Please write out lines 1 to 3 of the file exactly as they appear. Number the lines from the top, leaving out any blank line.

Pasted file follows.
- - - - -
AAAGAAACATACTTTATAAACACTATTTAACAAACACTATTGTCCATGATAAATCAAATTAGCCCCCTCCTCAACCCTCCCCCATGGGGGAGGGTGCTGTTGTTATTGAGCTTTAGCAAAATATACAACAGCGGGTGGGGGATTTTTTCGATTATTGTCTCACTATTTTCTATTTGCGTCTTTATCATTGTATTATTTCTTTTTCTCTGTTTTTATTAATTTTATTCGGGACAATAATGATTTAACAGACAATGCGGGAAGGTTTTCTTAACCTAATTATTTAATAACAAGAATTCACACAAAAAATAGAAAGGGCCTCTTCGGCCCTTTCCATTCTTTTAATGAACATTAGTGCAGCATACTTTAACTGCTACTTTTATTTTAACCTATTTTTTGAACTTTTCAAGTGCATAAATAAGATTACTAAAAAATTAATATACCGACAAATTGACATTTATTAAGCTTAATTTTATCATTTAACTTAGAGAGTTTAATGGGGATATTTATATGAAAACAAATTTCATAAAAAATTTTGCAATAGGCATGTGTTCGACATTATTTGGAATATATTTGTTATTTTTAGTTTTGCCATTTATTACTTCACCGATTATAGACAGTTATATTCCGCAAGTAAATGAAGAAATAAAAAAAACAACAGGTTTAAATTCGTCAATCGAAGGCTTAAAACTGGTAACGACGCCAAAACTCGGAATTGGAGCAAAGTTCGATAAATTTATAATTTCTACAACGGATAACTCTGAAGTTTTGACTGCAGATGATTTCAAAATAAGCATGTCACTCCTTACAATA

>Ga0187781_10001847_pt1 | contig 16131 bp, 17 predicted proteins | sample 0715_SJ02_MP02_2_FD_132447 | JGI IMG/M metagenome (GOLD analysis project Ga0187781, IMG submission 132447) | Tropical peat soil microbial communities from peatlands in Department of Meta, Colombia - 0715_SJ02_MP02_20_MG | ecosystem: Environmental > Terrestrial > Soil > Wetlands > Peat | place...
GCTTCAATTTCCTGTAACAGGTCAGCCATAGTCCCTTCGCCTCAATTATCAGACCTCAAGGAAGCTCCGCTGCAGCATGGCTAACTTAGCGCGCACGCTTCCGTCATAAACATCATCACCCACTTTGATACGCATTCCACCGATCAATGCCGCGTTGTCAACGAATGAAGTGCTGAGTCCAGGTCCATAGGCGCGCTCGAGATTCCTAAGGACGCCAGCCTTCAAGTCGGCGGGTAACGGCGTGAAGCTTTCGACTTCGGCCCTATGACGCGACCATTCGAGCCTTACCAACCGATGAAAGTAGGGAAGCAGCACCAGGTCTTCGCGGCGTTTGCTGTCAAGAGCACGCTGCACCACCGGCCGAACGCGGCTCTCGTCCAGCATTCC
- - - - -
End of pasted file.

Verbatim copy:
AAAGAAACATACTTTATAAACACTATTTAACAAACACTATTGTCCATGATAAATCAAATTAGCCCCCTCCTCAACCCTCCCCCATGGGGGAGGGTGCTGTTGTTATTGAGCTTTAGCAAAATATACAACAGCGGGTGGGGGATTTTTTCGATTATTGTCTCACTATTTTCTATTTGCGTCTTTATCATTGTATTATTTCTTTTTCTCTGTTTTTATTAATTTTATTCGGGACAATAATGATTTAACAGACAATGCGGGAAGGTTTTCTTAACCTAATTATTTAATAACAAGAATTCACACAAAAAATAGAAAGGGCCTCTTCGGCCCTTTCCATTCTTTTAATGAACATTAGTGCAGCATACTTTAACTGCTACTTTTATTTTAACCTATTTTTTGAACTTTTCAAGTGCATAAATAAGATTACTAAAAAATTAATATACCGACAAATTGACATTTATTAAGCTTAATTTTATCATTTAACTTAGAGAGTTTAATGGGGATATTTATATGAAAACAAATTTCATAAAAAATTTTGCAATAGGCATGTGTTCGACATTATTTGGAATATATTTGTTATTTTTAGTTTTGCCATTTATTACTTCACCGATTATAGACAGTTATATTCCGCAAGTAAATGAAGAAATAAAAAAAACAACAGGTTTAAATTCGTCAATCGAAGGCTTAAAACTGGTAACGACGCCAAAACTCGGAATTGGAGCAAAGTTCGATAAATTTATAATTTCTACAACGGATAACTCTGAAGTTTTGACTGCAGATGATTTCAAAATAAGCATGTCACTCCTTACAATA

>Ga0187781_10001847_pt1 | contig 16131 bp, 17 predicted proteins | sample 0715_SJ02_MP02_2_FD_132447 | JGI IMG/M metagenome (GOLD analysis project Ga0187781, IMG submission 132447) | Tropical peat soil microbial communities from peatlands in Department of Meta, Colombia - 0715_SJ02_MP02_20_MG | ecosystem: Environmental > Terrestrial > Soil > Wetlands > Peat | place...
GCTTCAATTTCCTGTAACAGGTCAGCCATAGTCCCTTCGCCTCAATTATCAGACCTCAAGGAAGCTCCGCTGCAGCATGGCTAACTTAGCGCGCACGCTTCCGTCATAAACATCATCACCCACTTTGATACGCATTCCACCGATCAATGCCGCGTTGTCAACGAATGAAGTGCTGAGTCCAGGTCCATAGGCGCGCTCGAGATTCCTAAGGACGCCAGCCTTCAAGTCGGCGGGTAACGGCGTGAAGCTTTCGACTTCGGCCCTATGACGCGACCATTCGAGCCTTACCAACCGATGAAAGTAGGGAAGCAGCACCAGGTCTTCGCGGCGTTTGCTGTCAAGAGCACGCTGCACCACCGGCCGAACGCGGCTCTCGTCCAGCATTCC